When I was at school, Karate was by far the nerdiest “sport,” though even at the time I could understand its appeal to the pimply-faced, skinny-fat loser. It “teaches you to fight,” something every nerd is told to learn for their own safety. It is not a team sport, meaning there is not the competitive grading, team to beat every week, or physical requirements to perform a specific role. It is a parallel outlet, an anti-sport that ticks the co-curricular box but cultivates few, if any, of the virtues of other sports.
Replete with its own history, traditions and philosophy, eastern martial arts as practiced in the west is a scam. What with their air-punching pirouettes, bowing and scraping servile Orientalism, these “art-forms” bear little resemblance to any real physical combat. For westerners consumed by modernism, tapping in to a foreign tradition inevitably appeals to the outcasts, who don’t feel powerful or connected to their own history and martial culture.
I’ve always found something odd about white men who became eastern martial arts enthusiasts. It seemed they were play acting, that they were little boys that were allowed to put on a costume and learn their philosophy.
I understood wanting to learn how to fight, but the eastern religious message of emptiness, Tao, and relinquishing the “self” seemed so at-odds with the passionate, aggressive Teutonic Christianity that characterized my vision of the valiant knight, Roman legionnaire or champion. The servile, self-effacing submission seemed as foreign to my sense of strength, courage and manliness.
After much reflection on this, I have come to conclude that karate and similar eastern martial arts as practiced in the west have become exhibitionist LARPing for hand-flapping retards whose technique and methods are of little use in a real fight.
How could this be tested? Find examples of fighting without all the rules: MMA. Pure karate (or any narrow other code) is hopeless in these scenarios. Over the last few decades, codifying rules, points systems, and insurance regulation has repurposed these styles from skills used in actual hand-to-hand military combat to Chinese fighting-yoga. Here’s what a pure karate bout looks like:
While some of these girls exhibit some impressive flexibility and vocal range, what is inspired in me wouldn’t accurately be described as fear. Perfectly choreographed, pure Karate is to fighting what WWF is to wrestling, minus the fold-up chairs, big-titted blondes, and multi-color spandex outfits.
Any time I have spoken to someone who teaches or practices Karate, they give the same excuses as to why their students don’t engage in contact or win MMA competitions. As a defense, they claim that their “punches could kill” so they don’t do them because its unethical. Could their kiddy punches “kill” Wladimir Klitschko? What a joke.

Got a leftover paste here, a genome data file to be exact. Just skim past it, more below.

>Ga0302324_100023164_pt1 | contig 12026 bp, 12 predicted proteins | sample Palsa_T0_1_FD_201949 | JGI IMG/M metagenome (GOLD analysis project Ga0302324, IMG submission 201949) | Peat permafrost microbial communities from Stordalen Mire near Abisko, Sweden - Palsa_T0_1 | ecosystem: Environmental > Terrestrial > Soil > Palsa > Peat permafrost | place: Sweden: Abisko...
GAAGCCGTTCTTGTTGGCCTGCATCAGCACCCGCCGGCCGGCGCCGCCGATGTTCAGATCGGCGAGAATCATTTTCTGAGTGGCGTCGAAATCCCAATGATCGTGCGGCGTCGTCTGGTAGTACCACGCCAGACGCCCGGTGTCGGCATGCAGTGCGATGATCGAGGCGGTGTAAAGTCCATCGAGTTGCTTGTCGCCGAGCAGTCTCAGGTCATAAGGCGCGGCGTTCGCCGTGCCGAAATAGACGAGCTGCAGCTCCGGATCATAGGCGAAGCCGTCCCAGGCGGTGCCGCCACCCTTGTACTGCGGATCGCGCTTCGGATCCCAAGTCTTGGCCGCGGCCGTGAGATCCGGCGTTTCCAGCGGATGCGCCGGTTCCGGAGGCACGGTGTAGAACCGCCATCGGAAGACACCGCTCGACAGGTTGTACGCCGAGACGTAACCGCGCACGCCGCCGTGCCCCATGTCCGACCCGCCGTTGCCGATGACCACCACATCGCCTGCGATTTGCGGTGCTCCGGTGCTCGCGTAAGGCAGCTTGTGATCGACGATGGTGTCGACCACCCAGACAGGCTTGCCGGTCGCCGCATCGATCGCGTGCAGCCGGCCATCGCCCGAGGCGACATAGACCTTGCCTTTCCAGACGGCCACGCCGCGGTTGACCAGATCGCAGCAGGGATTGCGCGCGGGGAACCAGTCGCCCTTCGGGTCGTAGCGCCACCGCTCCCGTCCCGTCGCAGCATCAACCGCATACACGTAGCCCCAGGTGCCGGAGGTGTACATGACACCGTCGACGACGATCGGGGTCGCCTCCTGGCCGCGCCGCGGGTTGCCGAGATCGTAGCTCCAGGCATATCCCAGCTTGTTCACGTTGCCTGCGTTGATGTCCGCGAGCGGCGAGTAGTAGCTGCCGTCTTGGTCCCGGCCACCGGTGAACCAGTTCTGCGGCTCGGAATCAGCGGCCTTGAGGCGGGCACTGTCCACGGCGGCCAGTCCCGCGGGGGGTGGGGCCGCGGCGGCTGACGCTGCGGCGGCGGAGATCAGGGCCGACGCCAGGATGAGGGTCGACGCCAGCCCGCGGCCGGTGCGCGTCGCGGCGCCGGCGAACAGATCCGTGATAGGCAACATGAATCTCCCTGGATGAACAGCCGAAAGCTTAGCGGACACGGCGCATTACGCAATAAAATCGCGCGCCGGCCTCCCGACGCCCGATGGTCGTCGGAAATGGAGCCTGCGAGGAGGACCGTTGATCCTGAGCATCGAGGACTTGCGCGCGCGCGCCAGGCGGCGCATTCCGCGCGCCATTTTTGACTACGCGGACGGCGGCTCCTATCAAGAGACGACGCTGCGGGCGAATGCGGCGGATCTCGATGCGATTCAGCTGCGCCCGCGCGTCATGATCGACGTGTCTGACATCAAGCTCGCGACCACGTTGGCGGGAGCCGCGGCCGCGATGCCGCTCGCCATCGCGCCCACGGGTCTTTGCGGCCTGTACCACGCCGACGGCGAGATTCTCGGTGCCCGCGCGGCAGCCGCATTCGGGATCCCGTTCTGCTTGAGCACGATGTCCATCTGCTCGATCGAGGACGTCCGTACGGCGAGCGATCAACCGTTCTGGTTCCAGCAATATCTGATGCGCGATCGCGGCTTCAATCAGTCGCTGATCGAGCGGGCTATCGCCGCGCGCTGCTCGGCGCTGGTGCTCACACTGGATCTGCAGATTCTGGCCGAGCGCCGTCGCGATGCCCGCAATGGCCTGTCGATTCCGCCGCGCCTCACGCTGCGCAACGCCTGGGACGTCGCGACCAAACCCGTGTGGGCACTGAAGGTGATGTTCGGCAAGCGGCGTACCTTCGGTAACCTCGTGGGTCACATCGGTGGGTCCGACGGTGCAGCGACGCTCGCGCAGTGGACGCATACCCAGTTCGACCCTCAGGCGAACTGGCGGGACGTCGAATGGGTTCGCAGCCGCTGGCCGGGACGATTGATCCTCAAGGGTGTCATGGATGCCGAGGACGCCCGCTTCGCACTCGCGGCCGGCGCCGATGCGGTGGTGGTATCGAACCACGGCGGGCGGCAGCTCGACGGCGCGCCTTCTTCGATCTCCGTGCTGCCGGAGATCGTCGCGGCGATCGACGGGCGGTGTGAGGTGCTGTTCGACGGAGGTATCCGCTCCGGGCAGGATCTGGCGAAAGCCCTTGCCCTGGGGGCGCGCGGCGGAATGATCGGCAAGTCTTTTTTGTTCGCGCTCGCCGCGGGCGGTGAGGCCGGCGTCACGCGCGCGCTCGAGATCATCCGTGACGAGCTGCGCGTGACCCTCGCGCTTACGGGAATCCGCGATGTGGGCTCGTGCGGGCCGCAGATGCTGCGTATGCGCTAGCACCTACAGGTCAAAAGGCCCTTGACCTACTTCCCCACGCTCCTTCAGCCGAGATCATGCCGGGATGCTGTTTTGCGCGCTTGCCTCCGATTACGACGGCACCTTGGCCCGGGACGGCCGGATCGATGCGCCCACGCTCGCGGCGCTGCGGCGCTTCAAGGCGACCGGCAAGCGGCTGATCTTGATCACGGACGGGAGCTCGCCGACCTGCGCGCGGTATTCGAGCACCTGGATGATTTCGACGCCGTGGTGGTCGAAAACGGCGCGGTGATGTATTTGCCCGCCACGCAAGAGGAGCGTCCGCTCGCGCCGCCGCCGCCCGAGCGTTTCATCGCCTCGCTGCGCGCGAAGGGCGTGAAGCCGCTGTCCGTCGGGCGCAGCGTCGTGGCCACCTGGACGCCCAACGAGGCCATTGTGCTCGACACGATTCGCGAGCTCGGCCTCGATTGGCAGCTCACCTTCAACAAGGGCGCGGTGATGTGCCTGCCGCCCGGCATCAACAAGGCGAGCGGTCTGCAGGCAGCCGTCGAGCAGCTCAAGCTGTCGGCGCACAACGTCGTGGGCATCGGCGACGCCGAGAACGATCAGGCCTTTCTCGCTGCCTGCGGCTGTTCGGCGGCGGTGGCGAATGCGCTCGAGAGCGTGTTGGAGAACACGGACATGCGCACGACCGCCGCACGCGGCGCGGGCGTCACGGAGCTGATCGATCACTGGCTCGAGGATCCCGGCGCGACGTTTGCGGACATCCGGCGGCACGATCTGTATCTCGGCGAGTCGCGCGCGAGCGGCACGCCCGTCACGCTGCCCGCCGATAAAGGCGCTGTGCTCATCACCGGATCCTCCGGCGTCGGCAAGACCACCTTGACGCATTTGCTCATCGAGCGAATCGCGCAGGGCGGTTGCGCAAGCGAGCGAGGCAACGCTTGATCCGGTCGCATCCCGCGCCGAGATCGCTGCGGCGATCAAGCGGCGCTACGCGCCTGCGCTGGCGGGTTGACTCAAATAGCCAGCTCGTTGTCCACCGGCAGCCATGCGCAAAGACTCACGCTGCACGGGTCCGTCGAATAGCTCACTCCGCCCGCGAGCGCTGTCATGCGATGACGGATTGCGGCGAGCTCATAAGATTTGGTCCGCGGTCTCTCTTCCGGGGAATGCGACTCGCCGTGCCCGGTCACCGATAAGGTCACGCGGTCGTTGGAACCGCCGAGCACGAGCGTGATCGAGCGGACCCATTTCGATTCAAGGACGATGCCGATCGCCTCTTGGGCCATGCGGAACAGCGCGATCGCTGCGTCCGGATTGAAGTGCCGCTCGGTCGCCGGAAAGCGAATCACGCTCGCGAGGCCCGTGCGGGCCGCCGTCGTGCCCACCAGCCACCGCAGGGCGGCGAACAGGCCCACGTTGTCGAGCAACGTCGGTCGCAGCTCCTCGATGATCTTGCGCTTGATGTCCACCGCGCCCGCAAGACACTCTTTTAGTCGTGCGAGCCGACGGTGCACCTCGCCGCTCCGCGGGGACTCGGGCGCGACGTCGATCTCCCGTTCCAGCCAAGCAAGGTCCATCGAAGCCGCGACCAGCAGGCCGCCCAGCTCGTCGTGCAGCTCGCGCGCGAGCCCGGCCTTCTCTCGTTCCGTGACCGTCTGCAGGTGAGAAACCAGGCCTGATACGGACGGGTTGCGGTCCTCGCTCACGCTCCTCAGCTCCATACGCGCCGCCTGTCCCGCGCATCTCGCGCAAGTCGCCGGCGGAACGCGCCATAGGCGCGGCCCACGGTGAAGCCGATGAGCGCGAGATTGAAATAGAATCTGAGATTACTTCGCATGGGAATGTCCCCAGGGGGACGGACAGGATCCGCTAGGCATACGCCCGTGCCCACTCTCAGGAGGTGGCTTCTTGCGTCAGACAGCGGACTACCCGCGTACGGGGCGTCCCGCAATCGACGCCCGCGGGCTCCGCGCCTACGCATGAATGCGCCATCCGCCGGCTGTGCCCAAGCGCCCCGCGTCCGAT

When asked why don’t they clean up in mixed styles with multimillion dollar prizes and contracts, they use the safe defense of “this is an art,” or “it’s not for money or fame or glory,” despite the inordinate amount of purist snobbery and rivalry within and between codes and styles. McDojos abound, yet they hide from any objective standard of combat effectiveness by the false moral high ground of their token eastern “philosophy.”
“Someone with only a year of training in boxing and wrestling could easily defeat a martial artist of twenty years experience.”
The truth is that boxing and wrestling are the two most useful skills to learn in a real life situation. What makes mixed styles realistic is that when a fight goes to the ground, if you are weak and don’t know how to grapple, it’s game over. As soon as an Asian martial artist gets too close or too far, they have no more skills in their set and skull crushing ensues.
If you want to practice discipline, co-ordination, and stretching exercises, then Karate may be for you. I’ve heard of great health benefits from Tai Chi, a slowed-down version of Karate which is a series of stretching and balance exercises for the elderly. Just don’t think that you are learning to fight or be a warrior. It could be very dangerous for you to assume your techniques can protect you from a brawling thug. For everyone else who wants to learn to fight, stay away from the dojo. Learn boxing, wrestling, or a mixed style like Krav-Maga.
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